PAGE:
St. Louis has the Gateway Arch, New York the Statue of Liberty, Seattle the Space Needle, but when you are in Jackson and need a picture to prove to friends and family that you were indeed here, you snap a selfie in front of the Jackson Hole elk antler arches on the Town Square. In fact if you’ve just ever casually strolled by the famed elk antler arches, there’s a good chance that you are in the background of some other tourist’s selfie, so make sure to always smile when you walk by. You know just to prove that the natives out west are indeed friendly.
Well, first of all to make an elk antler arch you are going to need to some antlers. Luckily there just happens to be the National Elk Refuge literally right down the street from the Town Square. With an estimated local elk population herd of 11,000 or roughly an elk for every man, woman, and child in Jackson, this guarantees that the antlers don’t need to be Amazon Prime’d and come straight from the valley.
The male elk grow antlers to basically try and impress the female elk and to fight with other males, which they hope the females are paying attention to. It’s a testosterone thing that makes them grow and then drop off. Antlers are made of bone and can grow up to an inch a day. They naturally shed their antlers when their testosterone drops after breeding season. Or because they need to keep up with the next season’s antler styles, you know to once again impress the females and start the whole process over again. During antler shedding season you pretty much can’t walk on the elk refuge without tripping over an antler and people collect them to sell at auctions.
George Washington Memorial Park is the official term for the Town Square, but no one really refers to it as such. It’s kind of a teeny-tiny Central Park in Jackson, as it sits right smack in the middle of town. “Central Park West” or officially George Washington Memorial Park was dedicated as a park in 1934 to commemorate the 200th anniversary of our first president’s birth. The antler arches would have to wait almost 20 years until the Town Square was completed with its current iconic and selfie approved look.
In the middle of the Washington Memorial park you’ll find a statue of, you guessed it John Colter. Colter was a member of the Lewis and Clark expedition and the first non-native to enter the region that would become Yellowstone National Park and to lay eyes on the Tetons. He’s often thought of as the first mountain man ever and is considered a local legend and all around badass around these parts. Washington on the other hand for all the great he did for this young nation, never ate a Billy’s burger, skied some cowboy pow, or even so much as set foot in the state of Wyoming as he died before the equality state even became a state.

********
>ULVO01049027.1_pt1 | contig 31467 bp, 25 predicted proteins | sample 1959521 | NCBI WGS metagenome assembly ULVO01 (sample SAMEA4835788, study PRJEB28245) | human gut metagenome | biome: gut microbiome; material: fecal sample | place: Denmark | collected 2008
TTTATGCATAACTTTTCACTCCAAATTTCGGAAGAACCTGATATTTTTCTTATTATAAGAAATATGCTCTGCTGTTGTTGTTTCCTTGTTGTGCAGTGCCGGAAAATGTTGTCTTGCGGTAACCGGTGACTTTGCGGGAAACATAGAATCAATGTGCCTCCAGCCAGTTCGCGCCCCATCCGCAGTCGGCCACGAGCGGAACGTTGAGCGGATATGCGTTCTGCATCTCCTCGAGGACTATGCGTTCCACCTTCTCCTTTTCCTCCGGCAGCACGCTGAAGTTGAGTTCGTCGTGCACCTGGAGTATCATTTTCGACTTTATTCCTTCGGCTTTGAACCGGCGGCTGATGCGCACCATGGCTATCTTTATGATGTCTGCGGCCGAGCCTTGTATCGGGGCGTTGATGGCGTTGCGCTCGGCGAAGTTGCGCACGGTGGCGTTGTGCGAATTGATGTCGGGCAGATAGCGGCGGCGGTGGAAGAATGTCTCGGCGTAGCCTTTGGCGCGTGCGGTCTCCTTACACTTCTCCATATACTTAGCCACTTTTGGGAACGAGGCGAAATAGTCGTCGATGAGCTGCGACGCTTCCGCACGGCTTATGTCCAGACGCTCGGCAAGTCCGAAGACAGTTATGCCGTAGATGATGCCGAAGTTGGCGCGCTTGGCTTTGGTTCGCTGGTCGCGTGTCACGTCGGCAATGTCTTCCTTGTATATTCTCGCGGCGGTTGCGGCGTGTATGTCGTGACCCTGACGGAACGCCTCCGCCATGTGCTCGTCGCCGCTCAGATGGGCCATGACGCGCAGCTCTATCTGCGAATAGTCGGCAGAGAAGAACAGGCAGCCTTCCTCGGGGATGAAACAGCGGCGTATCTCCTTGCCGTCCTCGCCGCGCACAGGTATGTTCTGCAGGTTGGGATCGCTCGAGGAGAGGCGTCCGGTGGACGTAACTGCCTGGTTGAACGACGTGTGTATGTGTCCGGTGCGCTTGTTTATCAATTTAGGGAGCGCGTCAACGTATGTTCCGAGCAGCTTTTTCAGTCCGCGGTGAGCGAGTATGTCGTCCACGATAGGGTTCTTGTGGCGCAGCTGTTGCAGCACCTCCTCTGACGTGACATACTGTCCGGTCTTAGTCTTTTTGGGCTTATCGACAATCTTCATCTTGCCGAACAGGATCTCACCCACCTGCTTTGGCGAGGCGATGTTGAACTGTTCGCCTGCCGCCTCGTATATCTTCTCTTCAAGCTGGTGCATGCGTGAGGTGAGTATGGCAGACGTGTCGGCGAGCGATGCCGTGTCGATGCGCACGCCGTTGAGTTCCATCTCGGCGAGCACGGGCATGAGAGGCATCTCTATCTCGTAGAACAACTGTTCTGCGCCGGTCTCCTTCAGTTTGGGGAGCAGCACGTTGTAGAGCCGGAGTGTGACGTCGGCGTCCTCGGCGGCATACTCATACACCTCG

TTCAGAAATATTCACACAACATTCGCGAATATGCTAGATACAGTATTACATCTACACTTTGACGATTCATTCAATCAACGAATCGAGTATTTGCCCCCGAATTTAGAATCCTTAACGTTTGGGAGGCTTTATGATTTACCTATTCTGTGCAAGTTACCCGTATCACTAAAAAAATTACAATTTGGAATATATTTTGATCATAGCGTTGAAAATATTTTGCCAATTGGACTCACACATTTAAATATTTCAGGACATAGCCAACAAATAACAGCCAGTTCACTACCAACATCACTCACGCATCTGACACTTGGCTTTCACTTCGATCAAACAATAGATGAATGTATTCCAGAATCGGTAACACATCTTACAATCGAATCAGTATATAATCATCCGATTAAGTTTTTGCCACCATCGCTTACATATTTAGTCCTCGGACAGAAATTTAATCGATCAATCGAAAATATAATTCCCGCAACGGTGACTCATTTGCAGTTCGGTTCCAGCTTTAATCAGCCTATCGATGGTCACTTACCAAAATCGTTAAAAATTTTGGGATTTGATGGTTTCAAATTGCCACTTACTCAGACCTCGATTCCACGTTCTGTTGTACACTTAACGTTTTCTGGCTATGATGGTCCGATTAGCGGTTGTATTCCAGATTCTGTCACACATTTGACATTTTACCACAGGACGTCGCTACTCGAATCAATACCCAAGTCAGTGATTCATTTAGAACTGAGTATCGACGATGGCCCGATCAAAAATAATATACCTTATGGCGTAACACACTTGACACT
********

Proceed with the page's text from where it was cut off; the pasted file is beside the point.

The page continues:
The first elk antler arch was constructed in 1953 by the Jackson Hole Rotary Club. The other corners of the park would eventually be adorned with arches, with the project being completed by the close of the 60’s. A base was constructed and three local Jackson men built a steel frame, which allowed the Rotary Club to stack the antlers. The club used over 2,000 antlers and spent half a day stacking them to complete the first arch. They called it a day at 4:30pm, and at 4:35pm it’s rumored a tourist from Wichita, Kansas snapped the first antler arch selfie with a Polaroid. The Rotary Club rather pleased with their efforts retired to the Wort Hotel to celebrate with their wives over drinks and dinner.
The arches that followed, each contained around 2,000 antlers. Although antlers are strong and made of bone, all elk know that they are only supposed to be worn for a season. The elk antlers in the arches have eventually worn down from sun damage and cold temps and began to be replaced in 2006.
The town of Jackson and the Rotary Club of Jackson Hole began to auction off the original arches in 2006. The old arches could be dismantled, moved, and reassembled, all included in the auction price, to the new owner’s place of choosing. Or the new owner could sell the antlers at the going rate per pound, which at the time was $7 a pound and now is currently more than double that. In 2006 the Rotary Club also held a contest for people to buy tickets to guess how many antlers were in the arch being auctioned. No word on who won, they must still be counting.
2015 marked the completion of the final arch reconstruction. The previous arch sold for the price of a high priced luxury sedan. Which considering the fact that the arches become available at auction about every 50 years, makes for a good investment and leaves one to wonder how much the next batch of arches will go for. The current set of arches on the square have a street price of around $450,000 worth of antlers in them. If elk knew how much their discarded antlers went for, they might not be so quick to get rid of them. Anyway, just a few things to think about when you are waiting to snap your picture in front of Jackson’s golden arches.